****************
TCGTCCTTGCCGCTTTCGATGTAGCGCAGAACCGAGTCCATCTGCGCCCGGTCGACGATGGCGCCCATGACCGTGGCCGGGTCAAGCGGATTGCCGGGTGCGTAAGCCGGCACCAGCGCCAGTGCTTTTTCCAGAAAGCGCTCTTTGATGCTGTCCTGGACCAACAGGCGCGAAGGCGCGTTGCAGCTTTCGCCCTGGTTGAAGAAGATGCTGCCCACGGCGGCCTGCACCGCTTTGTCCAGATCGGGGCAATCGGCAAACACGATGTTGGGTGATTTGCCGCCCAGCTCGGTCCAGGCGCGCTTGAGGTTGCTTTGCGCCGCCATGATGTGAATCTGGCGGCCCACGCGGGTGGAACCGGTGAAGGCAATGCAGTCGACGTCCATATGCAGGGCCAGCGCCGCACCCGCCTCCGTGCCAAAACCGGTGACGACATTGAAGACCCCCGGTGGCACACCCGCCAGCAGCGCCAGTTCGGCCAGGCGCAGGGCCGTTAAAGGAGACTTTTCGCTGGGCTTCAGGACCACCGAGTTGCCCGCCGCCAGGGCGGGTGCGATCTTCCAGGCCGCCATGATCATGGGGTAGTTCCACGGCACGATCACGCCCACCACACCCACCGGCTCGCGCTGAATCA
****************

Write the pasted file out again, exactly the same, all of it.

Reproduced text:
TCGTCCTTGCCGCTTTCGATGTAGCGCAGAACCGAGTCCATCTGCGCCCGGTCGACGATGGCGCCCATGACCGTGGCCGGGTCAAGCGGATTGCCGGGTGCGTAAGCCGGCACCAGCGCCAGTGCTTTTTCCAGAAAGCGCTCTTTGATGCTGTCCTGGACCAACAGGCGCGAAGGCGCGTTGCAGCTTTCGCCCTGGTTGAAGAAGATGCTGCCCACGGCGGCCTGCACCGCTTTGTCCAGATCGGGGCAATCGGCAAACACGATGTTGGGTGATTTGCCGCCCAGCTCGGTCCAGGCGCGCTTGAGGTTGCTTTGCGCCGCCATGATGTGAATCTGGCGGCCCACGCGGGTGGAACCGGTGAAGGCAATGCAGTCGACGTCCATATGCAGGGCCAGCGCCGCACCCGCCTCCGTGCCAAAACCGGTGACGACATTGAAGACCCCCGGTGGCACACCCGCCAGCAGCGCCAGTTCGGCCAGGCGCAGGGCCGTTAAAGGAGACTTTTCGCTGGGCTTCAGGACCACCGAGTTGCCCGCCGCCAGGGCGGGTGCGATCTTCCAGGCCGCCATGATCATGGGGTAGTTCCACGGCACGATCACGCCCACCACACCCACCGGCTCGCGCTGAATCA